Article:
Mob Psychology In The Crucible

380 Words2 Pages
How does the concept of mob psychology in The Crucible affect the beliefs of the accusers and other civilians? Mob psychology plays a prevalent role in the beliefs and actions of the characters in Salem. What starts off as a series of simple accusations motivated by personal greed and revenge compounds through the sheer panic of the mob. Many people have seen their neighbours and friends become the target of accusations, and thus, a deeply distrustful attitude is created. As a result of their panic, they do not stop and consider the validity of the accusations, and many innocent people are accused. For instance, Giles’ complaining of his wife, Martha, “readin’ of a book” is a slight unusual occurrence in that time period, but nowhere near valid evidence for accusations; yet, Martha is convicted of witchcraft (Miller 40). This irrational accusation is allowed because of the panicked mob psychology at the time, and as these accusations compound, it accumulates to the point where “four hundred are in the jails” (Miller 87). Other civilians are affected too, as those who believe that the accusations are false are discouraged from sharing their opinion because of mob psychology. They realize that their opinion will likely be rejected, and that by standing up they will be believed to be acting through Satan and convicted by the court. This is what occurs to people like Giles and Proctor, who attempt to save their wives from the trials. The…show more content…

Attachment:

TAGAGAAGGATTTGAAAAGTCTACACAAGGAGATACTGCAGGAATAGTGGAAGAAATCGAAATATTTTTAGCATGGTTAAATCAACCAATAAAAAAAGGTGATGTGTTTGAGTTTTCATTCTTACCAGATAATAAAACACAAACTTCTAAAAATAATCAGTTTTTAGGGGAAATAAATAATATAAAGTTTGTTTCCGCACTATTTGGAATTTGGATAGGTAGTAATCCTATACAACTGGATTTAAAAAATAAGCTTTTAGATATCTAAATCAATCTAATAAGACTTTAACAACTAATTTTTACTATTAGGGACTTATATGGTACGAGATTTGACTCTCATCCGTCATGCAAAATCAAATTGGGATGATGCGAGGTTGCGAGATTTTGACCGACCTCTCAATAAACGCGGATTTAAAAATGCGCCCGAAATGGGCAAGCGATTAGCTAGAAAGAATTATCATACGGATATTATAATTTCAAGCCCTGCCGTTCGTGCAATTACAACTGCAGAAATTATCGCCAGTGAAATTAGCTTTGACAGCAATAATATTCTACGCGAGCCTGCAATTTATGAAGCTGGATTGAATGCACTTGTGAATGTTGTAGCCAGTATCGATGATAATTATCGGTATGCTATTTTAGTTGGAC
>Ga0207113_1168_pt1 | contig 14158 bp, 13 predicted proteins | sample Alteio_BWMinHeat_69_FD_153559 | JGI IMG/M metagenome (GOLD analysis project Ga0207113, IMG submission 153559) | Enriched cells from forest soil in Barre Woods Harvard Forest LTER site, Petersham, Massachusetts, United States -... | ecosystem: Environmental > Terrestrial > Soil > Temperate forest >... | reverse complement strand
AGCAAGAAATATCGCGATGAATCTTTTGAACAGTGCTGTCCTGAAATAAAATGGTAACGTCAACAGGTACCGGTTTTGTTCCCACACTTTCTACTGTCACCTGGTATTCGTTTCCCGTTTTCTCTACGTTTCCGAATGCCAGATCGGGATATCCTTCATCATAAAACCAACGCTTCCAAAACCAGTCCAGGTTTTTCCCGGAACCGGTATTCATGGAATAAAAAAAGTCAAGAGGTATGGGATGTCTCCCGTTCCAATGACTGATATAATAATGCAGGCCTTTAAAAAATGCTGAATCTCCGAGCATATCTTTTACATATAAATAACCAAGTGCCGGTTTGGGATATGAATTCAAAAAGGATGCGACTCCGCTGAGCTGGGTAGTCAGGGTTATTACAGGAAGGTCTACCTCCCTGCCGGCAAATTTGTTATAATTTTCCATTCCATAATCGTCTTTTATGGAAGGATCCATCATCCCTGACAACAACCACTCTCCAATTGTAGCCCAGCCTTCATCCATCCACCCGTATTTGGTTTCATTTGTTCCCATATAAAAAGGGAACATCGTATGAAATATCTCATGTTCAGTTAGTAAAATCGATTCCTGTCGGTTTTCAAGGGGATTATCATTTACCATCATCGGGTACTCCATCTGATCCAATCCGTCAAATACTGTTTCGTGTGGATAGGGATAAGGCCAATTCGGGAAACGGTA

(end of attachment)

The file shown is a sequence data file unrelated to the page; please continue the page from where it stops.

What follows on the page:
It is shown that opinions spread quickly through a mob: a quiet whisper from a single individual can erupt into loud protests by the entire population. This play serves as a warning as to the dangers of mob psychology; one cannot simply speak up against the mob without being antagonized. As such, it is important to recognize how dangerous it is, and to stop the development of reckless beliefs in a mob before it is too
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